Parishioners turn actors for Christmas - Catholic Courier

Parishioners turn actors for Christmas

GATES — Maria LeClair’s baby girl, Grace, who was born on July 18, is already a star of the stage. Grace is playing the baby Jesus in Holy Ghost Parish’s production of Lloyd Larson’s “How Great Our Joy” on Sunday, Dec. 19, at 7 p.m. The parish is located at 250 Coldwater Road.

Maria and her husband, R.J., will be playing Mary and Joseph, respectively, in the Christmas musical.

“I think it’s a huge honor to be asked to be Mary and to have our baby be Jesus,” Maria said. She added that Grace has no speaking parts. “But I think she’s going to make up her own!” Maria said jokingly.

R.J. noted that playing the parents of Jesus has given him and his wife a greater appreciation of what Mary and Joseph endured. The couple said that it was hard enough having a baby with medical care available, and that they believed Mary must have been a strong woman to have borne Jesus in a stable after being turned away from an inn.

The couple noted that Maria’s father, Tom Basset, a parish council member and an extraordinary minister of holy Communion, is playing one of the kings who visited the infant Jesus. Basset said he is one of six members of the same family participating in the play, and added that he is enjoying his first dabbling in theater.

“I’m surrounded by a lot of good people,” he said.

R.J. also said that he is a first-time theater performer, and Maria acknowledged she didn’t like being in the spotlight. Still, the couple said they are enjoying their roles and hope to perform well.

The LeClairs and Basset were among the dozens of parishioners rehearsing “How Great Our Joy” on a Sunday afternoon in the church. Parishioners of all ages practiced such scenes as the gathering of people around the infant Jesus after his birth in a stable.

“How Great Our Joy” will combine music, scripturally based narration and acting to highlight the difficult times preceding the coming of the Messiah, and the realization that Jesus came to save people of all backgrounds and social standings, according to Lori Osgood, Holy Ghost’s director of music and coordinator of liturgy.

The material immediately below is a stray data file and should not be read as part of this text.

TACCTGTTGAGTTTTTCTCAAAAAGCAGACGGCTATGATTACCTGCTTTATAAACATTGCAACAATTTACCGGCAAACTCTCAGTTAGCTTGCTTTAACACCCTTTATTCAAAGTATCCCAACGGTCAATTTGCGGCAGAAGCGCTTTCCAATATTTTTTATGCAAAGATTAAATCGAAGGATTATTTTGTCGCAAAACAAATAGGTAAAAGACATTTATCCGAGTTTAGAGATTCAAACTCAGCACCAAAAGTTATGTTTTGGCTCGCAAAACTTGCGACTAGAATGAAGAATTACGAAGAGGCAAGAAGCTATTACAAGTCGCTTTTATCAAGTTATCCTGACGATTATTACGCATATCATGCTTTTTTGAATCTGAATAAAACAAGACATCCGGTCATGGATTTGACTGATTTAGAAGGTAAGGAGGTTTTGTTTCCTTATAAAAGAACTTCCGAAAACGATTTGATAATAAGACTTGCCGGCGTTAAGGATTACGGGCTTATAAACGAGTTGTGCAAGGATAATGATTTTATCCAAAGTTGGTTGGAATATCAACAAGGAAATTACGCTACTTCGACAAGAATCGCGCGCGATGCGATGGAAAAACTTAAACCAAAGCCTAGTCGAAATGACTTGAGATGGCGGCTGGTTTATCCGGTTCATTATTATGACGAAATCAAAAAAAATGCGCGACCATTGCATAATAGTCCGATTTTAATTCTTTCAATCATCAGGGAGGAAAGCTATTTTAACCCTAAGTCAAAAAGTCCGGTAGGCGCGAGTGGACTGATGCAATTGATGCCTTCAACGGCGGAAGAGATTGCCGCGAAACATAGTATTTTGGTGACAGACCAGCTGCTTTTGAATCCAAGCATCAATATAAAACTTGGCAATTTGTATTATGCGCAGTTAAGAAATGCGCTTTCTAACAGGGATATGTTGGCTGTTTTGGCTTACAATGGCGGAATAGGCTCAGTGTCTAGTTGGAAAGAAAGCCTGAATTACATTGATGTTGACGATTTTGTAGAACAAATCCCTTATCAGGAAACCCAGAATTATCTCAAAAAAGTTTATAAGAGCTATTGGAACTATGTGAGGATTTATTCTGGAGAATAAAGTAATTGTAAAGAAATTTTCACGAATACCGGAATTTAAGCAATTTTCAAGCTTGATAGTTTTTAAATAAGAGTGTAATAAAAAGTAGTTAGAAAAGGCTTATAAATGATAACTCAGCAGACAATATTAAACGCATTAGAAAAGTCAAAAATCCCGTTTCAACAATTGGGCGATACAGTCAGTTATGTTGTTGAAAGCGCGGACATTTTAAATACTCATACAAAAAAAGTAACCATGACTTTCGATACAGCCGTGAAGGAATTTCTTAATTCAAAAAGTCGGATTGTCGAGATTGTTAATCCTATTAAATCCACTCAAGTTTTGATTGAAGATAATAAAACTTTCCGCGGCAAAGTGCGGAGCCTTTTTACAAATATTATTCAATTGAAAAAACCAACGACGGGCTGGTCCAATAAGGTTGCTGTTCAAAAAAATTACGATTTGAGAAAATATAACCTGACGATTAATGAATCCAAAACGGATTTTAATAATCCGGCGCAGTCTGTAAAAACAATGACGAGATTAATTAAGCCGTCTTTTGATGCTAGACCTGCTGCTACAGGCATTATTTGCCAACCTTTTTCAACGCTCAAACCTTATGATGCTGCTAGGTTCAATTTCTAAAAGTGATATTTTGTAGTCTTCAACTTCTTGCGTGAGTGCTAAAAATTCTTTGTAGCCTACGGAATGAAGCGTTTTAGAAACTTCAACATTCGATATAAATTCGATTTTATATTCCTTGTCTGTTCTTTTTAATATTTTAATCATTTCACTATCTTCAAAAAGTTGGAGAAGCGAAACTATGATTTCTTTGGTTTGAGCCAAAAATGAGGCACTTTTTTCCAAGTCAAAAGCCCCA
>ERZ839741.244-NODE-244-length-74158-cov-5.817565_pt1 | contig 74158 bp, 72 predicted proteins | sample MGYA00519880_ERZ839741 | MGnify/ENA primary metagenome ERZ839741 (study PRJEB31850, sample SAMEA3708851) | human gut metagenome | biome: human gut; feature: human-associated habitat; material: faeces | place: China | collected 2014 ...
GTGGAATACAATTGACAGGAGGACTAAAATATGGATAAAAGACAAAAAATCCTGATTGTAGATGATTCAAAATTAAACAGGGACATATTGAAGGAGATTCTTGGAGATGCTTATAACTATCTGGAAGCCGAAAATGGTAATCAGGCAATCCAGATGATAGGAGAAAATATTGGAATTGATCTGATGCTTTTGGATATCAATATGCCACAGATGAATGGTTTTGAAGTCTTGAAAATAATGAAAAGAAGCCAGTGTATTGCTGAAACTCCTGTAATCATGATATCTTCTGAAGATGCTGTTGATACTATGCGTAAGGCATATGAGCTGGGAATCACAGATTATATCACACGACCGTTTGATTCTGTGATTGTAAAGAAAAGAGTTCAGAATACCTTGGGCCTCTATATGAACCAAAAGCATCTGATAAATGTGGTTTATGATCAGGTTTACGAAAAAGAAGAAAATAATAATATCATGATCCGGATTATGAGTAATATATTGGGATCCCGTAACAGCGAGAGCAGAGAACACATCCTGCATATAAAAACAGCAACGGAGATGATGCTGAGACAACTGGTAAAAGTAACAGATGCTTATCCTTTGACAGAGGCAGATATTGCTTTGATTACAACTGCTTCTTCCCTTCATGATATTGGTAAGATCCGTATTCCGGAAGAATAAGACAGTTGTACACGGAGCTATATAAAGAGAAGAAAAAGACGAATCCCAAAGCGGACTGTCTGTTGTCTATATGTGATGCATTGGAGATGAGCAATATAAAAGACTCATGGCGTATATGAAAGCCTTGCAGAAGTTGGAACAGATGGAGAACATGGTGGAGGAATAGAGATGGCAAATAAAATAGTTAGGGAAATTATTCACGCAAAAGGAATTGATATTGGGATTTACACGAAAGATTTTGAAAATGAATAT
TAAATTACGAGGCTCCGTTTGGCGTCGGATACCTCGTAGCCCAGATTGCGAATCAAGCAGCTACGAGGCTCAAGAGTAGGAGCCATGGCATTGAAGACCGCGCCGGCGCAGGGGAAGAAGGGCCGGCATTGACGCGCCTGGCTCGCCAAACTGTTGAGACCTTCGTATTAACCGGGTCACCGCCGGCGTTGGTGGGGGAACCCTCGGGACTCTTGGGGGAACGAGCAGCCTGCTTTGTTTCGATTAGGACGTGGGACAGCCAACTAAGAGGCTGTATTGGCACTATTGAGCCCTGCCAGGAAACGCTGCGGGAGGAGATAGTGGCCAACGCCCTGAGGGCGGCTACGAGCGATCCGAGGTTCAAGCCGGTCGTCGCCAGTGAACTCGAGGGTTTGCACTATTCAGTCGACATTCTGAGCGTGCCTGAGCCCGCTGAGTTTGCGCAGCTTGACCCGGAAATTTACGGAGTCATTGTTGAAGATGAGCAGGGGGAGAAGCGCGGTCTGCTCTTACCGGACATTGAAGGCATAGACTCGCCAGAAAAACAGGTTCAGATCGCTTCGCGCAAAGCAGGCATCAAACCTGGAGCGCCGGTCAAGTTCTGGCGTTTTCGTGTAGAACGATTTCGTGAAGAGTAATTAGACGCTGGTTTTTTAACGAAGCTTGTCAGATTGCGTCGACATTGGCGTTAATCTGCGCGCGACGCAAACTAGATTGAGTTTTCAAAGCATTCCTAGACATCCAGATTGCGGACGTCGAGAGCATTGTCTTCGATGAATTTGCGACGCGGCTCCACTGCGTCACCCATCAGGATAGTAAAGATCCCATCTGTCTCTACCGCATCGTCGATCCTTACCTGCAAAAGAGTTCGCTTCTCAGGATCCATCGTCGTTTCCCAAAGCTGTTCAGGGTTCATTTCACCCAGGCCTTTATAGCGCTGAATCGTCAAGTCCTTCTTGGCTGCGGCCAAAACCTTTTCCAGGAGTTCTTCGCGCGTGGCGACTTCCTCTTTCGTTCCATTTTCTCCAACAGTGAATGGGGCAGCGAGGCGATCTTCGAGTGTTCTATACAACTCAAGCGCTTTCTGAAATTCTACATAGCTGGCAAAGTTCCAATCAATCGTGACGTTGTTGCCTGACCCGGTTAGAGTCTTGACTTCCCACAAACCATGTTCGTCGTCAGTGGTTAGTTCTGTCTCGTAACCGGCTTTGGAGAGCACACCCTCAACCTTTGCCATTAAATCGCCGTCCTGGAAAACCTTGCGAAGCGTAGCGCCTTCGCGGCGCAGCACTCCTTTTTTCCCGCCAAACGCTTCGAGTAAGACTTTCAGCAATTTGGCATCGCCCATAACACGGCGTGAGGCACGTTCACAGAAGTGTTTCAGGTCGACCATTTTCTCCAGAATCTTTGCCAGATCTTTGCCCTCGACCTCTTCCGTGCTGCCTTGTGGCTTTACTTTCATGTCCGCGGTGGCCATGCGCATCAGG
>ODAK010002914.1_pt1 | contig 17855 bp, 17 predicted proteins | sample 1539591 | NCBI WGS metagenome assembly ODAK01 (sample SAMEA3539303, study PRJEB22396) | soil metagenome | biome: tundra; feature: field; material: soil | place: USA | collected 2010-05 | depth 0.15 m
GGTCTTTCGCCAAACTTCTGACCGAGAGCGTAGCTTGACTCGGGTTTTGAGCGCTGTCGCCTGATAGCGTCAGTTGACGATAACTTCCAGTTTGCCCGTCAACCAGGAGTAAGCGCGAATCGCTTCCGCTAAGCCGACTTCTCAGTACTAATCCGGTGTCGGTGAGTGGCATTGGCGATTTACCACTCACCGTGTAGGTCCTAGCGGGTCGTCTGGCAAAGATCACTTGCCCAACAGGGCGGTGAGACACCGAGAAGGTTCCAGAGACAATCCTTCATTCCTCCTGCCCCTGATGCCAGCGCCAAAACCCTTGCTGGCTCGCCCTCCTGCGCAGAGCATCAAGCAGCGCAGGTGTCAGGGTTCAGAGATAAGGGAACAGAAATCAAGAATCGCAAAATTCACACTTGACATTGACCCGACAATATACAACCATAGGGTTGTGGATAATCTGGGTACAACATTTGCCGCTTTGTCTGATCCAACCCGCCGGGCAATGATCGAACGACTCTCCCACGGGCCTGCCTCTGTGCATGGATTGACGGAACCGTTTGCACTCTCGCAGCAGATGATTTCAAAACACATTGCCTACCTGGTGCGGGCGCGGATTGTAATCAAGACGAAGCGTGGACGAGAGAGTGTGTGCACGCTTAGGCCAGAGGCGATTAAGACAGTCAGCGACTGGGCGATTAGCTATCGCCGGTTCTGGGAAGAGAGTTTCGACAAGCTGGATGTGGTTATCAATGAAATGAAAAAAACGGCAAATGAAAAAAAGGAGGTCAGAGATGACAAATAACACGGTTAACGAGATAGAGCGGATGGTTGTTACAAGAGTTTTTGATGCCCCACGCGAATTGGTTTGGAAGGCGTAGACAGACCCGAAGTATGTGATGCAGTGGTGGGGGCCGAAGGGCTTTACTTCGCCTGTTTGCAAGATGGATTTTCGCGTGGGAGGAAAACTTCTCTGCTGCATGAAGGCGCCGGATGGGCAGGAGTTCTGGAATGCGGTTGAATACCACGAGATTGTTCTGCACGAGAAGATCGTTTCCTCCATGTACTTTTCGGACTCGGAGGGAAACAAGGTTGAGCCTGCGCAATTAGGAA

Sixty-five costumed parishioners will perform in the play, Osgood said, and about 35 other parishioners will perform with the choir or orchestra. Additionally, another dozen or so parishioners will work as stage crew members or lighting and sound technicians.

“I think it’s really important to celebrate our faith as a family, and we have generations of families doing this thing together,” Osgood said. “They’re going to celebrate the Christmas holiday and Advent in a more communal nature.”

Bob Beck, a production assistant, is playing Simeon, the elderly righteous man of Jerusalem who, it was prophesied, would not die until he saw the Messiah. Beck — who pointed out he is growing a goatee beard for the role — noted that he agrees with Osgood’s take on the play.

“I think it’ll just promote the sense of family and community that Holy Ghost is known for,” he said.

Anne Gunn, the play’s art director, added that the production serves as an antidote to the commercialism that accompanies the Christmas season.
“I think it gives the children more of a feeling of what Christmas is really about,” Gunn said.

On that note, Osgood said that many preschool children are playing the roles of sheep in the production, with older children playing angels or town children. Gunn said that children of today respond to visual presentations of the faith, and Osgood added that children learn more about their faith when they can act it out, as they are doing by participating in the play.

As for working with so many different groups of parishioners, Gunn acknowledged that “it gets a little hectic.” Osgood added that she has designated some family members as shepherds so they can watch over their little relatives playing sheep.

“We tell them they have to herd their own sheep,” she said with a smile.

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